762 of 877 people found the following review helpful
4.0 out of 5 stars By a practising Muslim...
An excellent book, very well-written and thoughtfully argued. Stimulating and challenging - at times scathing - but something which definitely propels one to delve deeper into the reasons for belief - or indeed lack of them.
Dawkins' central thesis seems to be that the evolutionary process of natural selection, as propounded by Darwin and bolstered by the...
Published on 14 Mar. 2009 by Mr Tea-Mole
2.0 out of 5 stars DAWKINS GOES MILITANT. AND FORGETS HIS EVOLUTION.
As a fellow scientist I have great respect for Dawkins ability to popularize complex ideas. Who can forget "THE SELFISH GENE"?! His ideas used to come across crystal clear and redolent with logical symmetry. And I think that he is long overdue for the Nobel Prize for his introduction of the notion of memes. I am afraid though that he bit the forbidden fruit for a...
Published on 26 Aug. 2007 by NeuroSplicer
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39 of 48 people found the following review helpful
5.0 out of 5 stars Awesome book, but unfortunately titled,
The book is excellent. The subject matter is controversial. The point of this book is to show how the belief in any god can be a delusion. Unfortunately, the title of the book will put off the people it is generally aimed toward, as it's pretty obvious the kind of person who will buy this is the kind of person who doesn't already believe in any god. A religious person picking this book up will likely approach it with a biased mind, based on years of teachings from scripture. A non-religious person picking it up will approach it with an open mind. It will give you more reasons for continuing your (non-)belief.
Science cannot prove or disprove the existence of a god, but if all religions claim to be true, and all religions follow various different gods, then not all of them are correct. However, this is the problem with many religions today - they all claim to be true.
Richard Dawkins explains clearly how the arguments of the religious can be deflated, by using reason, logic and thought. For example, because science cannot prove or disprove god, you can't leap from "I don't know" to "God did it". We simply don't know *yet*.
Dawkins also refutes the suggestions that Hitler was an atheist (he wasn't). Stalin *was* an atheist, but did he really kill anyone *because* of his atheism?
He also goes into plenty of detail on the various levels of religiosity of certain countries, and how their religious dogma has caused suffering and inhumane treatment for the merest aberration from scripture: stoning of adulterers etc.
All in all, this book is a must read for anyone with an interest in religion and where its place lies in today's world. If you've never read Dawkins before, start here.
5.0 out of 5 stars All hail the Flying Spaghetti Monster!,
This review is from: The God Delusion (Kindle Edition)
I was worried that this book would do little more than attack religion with condescending language. I'm an atheist but I still cringe at how tactless many other atheists are when discussing religion. Thank God this is not the case with Richard Dawkins and the God Delusion.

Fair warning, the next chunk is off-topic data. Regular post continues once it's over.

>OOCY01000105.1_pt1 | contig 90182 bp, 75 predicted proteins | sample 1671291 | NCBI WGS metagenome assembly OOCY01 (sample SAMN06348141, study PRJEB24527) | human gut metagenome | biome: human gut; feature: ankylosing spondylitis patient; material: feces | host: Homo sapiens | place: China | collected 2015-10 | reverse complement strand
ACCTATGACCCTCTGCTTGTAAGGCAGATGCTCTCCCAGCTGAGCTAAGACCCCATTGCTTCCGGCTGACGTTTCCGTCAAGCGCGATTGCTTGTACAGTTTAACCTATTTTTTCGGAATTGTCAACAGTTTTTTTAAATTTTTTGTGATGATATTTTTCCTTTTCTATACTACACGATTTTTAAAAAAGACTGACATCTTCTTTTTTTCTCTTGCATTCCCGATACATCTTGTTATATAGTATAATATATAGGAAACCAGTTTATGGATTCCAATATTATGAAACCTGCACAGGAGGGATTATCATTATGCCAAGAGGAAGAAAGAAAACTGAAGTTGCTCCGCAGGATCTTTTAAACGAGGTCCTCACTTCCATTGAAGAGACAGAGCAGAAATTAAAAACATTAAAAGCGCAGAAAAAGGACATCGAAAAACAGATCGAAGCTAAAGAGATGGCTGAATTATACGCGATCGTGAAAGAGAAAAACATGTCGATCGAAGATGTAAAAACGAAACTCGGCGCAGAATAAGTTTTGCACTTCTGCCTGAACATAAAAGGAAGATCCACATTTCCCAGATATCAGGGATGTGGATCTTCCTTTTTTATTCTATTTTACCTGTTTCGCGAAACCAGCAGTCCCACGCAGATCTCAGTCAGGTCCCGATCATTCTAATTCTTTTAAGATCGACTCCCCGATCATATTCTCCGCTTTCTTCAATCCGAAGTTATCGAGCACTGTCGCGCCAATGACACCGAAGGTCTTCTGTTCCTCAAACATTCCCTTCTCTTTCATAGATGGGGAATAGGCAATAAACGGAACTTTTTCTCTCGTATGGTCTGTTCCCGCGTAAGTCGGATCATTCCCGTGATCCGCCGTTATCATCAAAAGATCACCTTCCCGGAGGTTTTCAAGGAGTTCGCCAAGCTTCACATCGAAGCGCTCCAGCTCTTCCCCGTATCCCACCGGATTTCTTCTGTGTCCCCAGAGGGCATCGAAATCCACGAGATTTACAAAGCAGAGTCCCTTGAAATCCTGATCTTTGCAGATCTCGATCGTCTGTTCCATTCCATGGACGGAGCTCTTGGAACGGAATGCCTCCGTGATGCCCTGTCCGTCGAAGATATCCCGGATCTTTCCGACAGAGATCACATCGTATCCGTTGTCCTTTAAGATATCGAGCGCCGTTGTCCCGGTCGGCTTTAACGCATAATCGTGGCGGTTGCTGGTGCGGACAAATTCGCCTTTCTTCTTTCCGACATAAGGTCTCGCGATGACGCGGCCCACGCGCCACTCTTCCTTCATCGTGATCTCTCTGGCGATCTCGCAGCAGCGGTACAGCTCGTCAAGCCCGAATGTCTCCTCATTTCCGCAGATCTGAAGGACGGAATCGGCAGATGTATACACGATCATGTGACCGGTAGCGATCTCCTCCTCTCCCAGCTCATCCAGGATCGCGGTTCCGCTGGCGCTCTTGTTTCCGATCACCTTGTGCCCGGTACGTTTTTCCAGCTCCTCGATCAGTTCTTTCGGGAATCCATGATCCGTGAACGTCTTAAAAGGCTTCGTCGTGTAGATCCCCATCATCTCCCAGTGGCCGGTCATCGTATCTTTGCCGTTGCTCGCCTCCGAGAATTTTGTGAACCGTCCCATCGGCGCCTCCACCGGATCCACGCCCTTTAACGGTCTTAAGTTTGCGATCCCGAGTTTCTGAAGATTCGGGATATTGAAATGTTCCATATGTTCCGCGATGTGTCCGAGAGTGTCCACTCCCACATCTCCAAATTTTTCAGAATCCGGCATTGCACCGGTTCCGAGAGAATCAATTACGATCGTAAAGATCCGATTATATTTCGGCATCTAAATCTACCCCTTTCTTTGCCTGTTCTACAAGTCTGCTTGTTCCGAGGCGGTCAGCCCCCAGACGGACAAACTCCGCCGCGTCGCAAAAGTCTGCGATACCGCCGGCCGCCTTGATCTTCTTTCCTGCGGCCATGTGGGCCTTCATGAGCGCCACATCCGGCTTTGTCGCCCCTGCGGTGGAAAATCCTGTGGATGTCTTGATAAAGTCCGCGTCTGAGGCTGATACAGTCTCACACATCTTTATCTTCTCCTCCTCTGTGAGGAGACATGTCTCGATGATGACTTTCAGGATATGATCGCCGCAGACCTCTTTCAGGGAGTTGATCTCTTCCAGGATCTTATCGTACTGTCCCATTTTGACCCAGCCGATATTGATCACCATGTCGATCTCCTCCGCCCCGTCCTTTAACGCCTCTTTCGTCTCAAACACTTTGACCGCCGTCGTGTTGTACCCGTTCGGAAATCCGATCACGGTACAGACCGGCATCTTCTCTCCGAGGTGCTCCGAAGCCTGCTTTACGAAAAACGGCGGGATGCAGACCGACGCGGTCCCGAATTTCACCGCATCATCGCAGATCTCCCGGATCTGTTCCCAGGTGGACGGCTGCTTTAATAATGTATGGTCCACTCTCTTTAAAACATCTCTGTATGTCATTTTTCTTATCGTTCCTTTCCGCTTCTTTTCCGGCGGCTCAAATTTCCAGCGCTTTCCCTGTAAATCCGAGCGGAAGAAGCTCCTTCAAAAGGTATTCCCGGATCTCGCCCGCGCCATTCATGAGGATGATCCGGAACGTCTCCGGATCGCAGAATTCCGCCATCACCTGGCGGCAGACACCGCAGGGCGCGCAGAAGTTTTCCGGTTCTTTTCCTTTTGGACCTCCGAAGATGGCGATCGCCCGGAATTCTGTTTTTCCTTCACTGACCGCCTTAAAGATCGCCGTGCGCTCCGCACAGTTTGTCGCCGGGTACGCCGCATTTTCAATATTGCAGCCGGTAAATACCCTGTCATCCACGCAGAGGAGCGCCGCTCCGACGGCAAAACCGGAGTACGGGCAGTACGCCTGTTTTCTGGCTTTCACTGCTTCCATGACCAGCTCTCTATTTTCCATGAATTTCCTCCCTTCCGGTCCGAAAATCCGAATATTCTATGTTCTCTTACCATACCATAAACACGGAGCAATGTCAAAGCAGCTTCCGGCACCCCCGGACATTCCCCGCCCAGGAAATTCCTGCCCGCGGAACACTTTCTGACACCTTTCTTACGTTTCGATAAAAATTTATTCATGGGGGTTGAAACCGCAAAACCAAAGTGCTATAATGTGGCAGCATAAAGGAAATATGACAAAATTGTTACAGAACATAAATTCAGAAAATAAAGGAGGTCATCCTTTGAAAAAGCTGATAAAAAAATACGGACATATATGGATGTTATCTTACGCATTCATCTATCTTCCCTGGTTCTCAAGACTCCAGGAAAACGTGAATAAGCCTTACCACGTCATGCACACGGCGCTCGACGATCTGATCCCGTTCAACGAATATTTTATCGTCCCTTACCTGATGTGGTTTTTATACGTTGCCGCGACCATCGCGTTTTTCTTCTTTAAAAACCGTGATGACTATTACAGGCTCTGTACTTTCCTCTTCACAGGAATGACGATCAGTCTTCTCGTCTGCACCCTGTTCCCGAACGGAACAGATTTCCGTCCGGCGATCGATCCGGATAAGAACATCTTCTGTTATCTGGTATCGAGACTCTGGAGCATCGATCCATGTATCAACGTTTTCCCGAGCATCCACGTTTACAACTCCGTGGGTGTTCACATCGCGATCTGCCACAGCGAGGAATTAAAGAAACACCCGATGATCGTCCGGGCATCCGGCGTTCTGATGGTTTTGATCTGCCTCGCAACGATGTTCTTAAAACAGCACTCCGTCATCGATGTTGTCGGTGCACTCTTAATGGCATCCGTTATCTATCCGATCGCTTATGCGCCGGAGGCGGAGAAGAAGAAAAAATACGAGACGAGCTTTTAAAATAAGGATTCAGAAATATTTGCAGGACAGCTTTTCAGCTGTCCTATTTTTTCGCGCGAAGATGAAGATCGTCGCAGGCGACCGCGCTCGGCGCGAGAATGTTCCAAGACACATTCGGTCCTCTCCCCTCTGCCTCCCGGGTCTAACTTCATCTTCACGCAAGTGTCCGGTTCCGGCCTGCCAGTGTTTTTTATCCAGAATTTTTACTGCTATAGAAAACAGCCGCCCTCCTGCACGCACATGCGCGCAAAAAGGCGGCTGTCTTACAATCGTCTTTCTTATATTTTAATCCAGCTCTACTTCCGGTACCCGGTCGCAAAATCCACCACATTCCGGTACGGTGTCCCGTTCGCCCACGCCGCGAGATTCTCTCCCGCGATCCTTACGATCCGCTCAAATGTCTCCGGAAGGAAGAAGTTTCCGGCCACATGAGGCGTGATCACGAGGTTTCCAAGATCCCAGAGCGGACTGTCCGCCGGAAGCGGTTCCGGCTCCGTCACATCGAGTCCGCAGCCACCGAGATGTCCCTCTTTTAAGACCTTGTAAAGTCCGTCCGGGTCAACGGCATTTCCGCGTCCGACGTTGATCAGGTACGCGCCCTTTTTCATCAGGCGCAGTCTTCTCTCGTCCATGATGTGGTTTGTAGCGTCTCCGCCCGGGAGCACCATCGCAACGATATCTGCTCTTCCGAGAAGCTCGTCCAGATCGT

The God Delusion is a well reasoned and thorough look at the case against God and religion, why people are religious, why science is incompatible with God, the harm religion causes. You will also learn about evolution, philosophy, and psychology along the way. All of this is done in a very pleasant manner, without insults directed towards religious people.
As I said, I was an atheist before reading this book, but I still found it worth reading. I learnt so much and am now even more confident in my pro-atheism conclusions. If you are religious, I struggle to imagine how you can not be an atheist after reading this unless you deliberately refuse to understand the arguments, (In that case, why would you even bother reading this?)
4 of 5 people found the following review helpful
5.0 out of 5 stars A Miracle of a book .......,
Lots of reviews. What to say that already hasn't been said? Something insightful and interesting. Alan Partridge would pose this question - This God thing, what's that all about?
I am in the humanist camp. It seems to me, and I may be wrong, there are 3 big, basic questions; (1) Is there a god? (2) If there is, in any form you like, who cares? and (3) Is the human institution of religion, in any form you like, a good thing? The answers to Q1 and Q2 are hardly subjectively important. The head of a pin question. We are free to believe anything we like - the Flying Spaghetti Monster?
We are quite rightly free to have faith, whatever that may mean, in anything we choose. What another person believes in or has faith in doesn't, per se, concern me or impact on me at all. Belief or faith may only impact on me if those who possess it put it into practice in a way that operates to my detriment. Only then does it become an existential issue. And existential issues as opposed to supernatural ones are the only game in town.
So, it really boils down to Q3 being of any consequence. Religion is the human construct that provides the structure, form, platform, arena, manifestation, apparatus in and on which the answers to (1) and (2) may effect me. In reviewing The God Delusion a number of issues should be pushed into the long grass - the potential harm or good of a single person holding a god belief and wandering among a planet of those who don't, the growing idea that god is among all of us all the time and is everything all the time. For Dawkins and a sensible discussion god means a personal, supernatural creator of the religious scriptures. That god is in all of us and everything all the time is all smoke and mirrors and impossible to address meaningfully.
Also I assume that we all accept there is a burden of proving a positive and that there is not a burden of proving a negative. I say this because I have noticed the trend of believers (theists) insisting that the default position is that god must be disproved.